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Assessment of long-term Holocene soil erosion rates in Polish loess areas using sedimentary archives from closed depressions

Tijdschriftbijdrage - Tijdschriftartikel

Copyright © 2018 John Wiley & Sons, Ltd. Soil erosion is a particularly important problem in the loess areas of Central Europe. Numerous studies of past and present soil erosion based on colluvial sediments have so far been conducted. The main problem is the fact that colluvia usually do not represent the complete sedimentation record. Closed depressions (CDs) collect all colluvial sediments from their catchment, therefore, constitute sediment stores enabling the calculation of soil erosion rates. Colluvial sediments and fossil soils, infilling four CDs in the Polish loess belt, were OSL and C-14 dated. Human settlements near the studied CDs were analyzed. Phases of soil erosion and colluviation from the Neolithic (5400–2900 bc), from the Middle Bronze Age to the Early Iron Age (1600–0 bc), and from the Early Middle Ages to Modern Times (500 AD until today) were documented within the CDs studied. Phases of low soil erosion rate and pedogenesis occurred from the Late Vistulian to the Early Neolithic and from the Iron Age to Early Middle Ages. This study reveals that these phases are not synchronous with the soil erosion phases in Central Europe, as the latter mainly occurred in the Bronze Age, Roman Period and Middle Ages. The obtained soil erosion rates were compared with erosion rates in different areas of Central Europe. This study indicates that in loess regions with long-term agricultural land use, mean erosion rates (i.e. 3.7–5.9 t ha-1 yr-1) from the Middle Ages to Modern Times were ten times higher than during the entire prehistoric period (0.39–0.67 t ha-1 yr-1). The mean soil erosion rates for forested CDs was 0.24–0.74 t ha-1 yr-1. Soil erosion phases are most probably caused by human activities (i.e. land use change) but the early Holocene erosion phase (7.96 +/- 0.67 kyr) could have been induced by a climatic fluctuation (e.g. a 8.2 kyr Bond event). Copyright © 2018 John Wiley & Sons, Ltd.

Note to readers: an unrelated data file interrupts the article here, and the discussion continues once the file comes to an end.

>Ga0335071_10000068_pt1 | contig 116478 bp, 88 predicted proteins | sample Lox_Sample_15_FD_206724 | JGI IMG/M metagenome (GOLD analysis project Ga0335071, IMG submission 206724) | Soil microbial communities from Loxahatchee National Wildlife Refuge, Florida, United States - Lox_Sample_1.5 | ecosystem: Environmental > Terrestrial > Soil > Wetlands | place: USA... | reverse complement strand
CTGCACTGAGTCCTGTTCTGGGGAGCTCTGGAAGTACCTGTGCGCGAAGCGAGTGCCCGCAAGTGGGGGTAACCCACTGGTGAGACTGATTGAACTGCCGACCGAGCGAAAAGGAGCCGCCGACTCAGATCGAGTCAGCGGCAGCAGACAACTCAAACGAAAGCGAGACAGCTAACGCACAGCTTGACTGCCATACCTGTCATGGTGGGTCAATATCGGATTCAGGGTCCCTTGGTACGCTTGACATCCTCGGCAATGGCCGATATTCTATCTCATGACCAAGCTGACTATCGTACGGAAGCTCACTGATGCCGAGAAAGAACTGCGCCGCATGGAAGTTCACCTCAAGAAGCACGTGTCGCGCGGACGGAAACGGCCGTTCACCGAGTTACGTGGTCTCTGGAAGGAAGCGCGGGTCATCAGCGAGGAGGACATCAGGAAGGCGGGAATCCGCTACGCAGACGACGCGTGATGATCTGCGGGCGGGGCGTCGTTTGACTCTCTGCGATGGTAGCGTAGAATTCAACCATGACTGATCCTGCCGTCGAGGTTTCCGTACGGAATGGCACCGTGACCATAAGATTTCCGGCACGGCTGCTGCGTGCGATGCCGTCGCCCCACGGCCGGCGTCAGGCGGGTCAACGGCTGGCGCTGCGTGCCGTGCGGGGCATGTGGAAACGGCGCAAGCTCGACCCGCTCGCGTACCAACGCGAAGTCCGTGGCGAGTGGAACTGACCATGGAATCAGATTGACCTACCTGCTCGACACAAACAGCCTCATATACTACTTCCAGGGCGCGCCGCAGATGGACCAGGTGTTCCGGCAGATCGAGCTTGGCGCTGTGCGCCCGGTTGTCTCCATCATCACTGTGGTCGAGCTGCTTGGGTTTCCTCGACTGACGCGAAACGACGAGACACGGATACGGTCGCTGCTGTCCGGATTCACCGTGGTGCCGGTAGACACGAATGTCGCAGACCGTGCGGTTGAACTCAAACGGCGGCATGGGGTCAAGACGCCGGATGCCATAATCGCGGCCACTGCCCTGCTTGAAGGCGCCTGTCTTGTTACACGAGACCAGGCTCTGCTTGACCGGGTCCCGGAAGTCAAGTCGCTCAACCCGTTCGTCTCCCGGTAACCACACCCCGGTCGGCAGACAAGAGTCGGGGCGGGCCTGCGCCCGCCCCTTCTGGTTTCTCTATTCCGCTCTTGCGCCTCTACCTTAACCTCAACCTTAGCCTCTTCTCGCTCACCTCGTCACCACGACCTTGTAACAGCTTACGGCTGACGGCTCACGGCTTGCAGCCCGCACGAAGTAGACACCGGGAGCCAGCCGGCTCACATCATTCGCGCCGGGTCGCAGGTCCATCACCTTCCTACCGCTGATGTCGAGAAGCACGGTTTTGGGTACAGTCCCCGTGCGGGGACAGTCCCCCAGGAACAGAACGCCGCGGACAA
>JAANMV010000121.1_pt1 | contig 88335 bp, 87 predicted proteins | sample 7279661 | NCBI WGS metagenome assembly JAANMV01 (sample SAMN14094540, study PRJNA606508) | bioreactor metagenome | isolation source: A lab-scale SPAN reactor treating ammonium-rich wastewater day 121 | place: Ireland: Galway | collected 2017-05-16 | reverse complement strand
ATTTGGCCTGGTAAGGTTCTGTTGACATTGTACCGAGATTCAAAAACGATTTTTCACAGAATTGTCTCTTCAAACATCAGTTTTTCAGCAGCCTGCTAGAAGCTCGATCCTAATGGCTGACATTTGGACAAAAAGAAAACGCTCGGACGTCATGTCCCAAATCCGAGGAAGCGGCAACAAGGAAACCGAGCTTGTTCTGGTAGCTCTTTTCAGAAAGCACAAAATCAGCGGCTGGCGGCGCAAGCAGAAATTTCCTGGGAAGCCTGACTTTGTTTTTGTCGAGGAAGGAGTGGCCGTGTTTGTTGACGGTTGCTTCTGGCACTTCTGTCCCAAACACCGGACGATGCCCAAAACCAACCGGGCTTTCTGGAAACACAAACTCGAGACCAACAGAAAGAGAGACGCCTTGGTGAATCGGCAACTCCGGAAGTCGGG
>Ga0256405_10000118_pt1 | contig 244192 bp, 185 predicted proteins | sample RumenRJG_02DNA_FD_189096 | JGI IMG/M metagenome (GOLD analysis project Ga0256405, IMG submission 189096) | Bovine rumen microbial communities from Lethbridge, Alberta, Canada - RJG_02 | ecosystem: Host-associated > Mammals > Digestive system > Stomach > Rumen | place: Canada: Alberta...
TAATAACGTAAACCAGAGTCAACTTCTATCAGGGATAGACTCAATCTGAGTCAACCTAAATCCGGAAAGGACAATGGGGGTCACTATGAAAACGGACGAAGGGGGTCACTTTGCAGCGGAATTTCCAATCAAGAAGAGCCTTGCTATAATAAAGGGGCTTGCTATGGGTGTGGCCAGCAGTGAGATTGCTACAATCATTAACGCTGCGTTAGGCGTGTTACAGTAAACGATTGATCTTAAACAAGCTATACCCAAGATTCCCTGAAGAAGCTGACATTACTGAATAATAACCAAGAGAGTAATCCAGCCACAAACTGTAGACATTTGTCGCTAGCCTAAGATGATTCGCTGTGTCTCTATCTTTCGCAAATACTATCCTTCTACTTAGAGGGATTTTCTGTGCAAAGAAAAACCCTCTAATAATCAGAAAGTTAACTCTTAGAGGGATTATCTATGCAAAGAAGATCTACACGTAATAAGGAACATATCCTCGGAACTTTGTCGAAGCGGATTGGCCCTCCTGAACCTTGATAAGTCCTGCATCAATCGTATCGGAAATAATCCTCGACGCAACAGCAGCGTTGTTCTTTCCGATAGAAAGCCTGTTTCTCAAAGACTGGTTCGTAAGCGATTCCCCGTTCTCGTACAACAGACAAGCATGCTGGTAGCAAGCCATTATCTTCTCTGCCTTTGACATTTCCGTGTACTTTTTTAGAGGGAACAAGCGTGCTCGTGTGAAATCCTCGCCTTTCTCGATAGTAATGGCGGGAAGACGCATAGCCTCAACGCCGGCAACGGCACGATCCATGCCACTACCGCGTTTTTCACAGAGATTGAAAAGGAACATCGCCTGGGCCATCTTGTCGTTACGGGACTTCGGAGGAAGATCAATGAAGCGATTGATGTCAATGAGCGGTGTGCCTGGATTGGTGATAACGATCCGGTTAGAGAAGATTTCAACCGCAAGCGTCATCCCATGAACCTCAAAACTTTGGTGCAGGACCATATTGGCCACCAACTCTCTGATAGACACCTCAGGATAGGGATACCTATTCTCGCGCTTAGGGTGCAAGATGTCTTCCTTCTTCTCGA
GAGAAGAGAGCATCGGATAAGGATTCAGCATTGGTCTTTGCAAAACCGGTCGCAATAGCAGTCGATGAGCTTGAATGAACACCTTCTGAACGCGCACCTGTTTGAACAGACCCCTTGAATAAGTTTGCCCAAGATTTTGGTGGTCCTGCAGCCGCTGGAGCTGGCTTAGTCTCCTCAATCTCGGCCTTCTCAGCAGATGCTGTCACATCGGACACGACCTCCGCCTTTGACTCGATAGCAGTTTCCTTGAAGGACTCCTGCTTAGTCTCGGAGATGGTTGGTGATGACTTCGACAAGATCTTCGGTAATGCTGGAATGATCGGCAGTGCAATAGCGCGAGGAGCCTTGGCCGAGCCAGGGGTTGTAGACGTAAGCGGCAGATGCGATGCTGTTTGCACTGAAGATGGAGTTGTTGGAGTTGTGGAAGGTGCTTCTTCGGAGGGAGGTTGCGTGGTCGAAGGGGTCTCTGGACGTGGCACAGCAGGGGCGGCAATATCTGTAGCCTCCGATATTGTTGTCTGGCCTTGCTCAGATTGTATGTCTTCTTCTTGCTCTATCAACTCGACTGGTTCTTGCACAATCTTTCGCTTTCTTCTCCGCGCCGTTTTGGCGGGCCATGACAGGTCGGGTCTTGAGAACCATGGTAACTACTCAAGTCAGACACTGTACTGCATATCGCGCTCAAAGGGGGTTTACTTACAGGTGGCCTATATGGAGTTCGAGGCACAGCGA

Tijdschrift: Earth Surface Processes and Landforms
ISSN: 0197-9337
Issue: 5
Volume: 43
Pagina's: 978 - 1000
Aantal pagina's: 23
Jaar van publicatie:2018
Trefwoorden:Geowetenschappen en technologie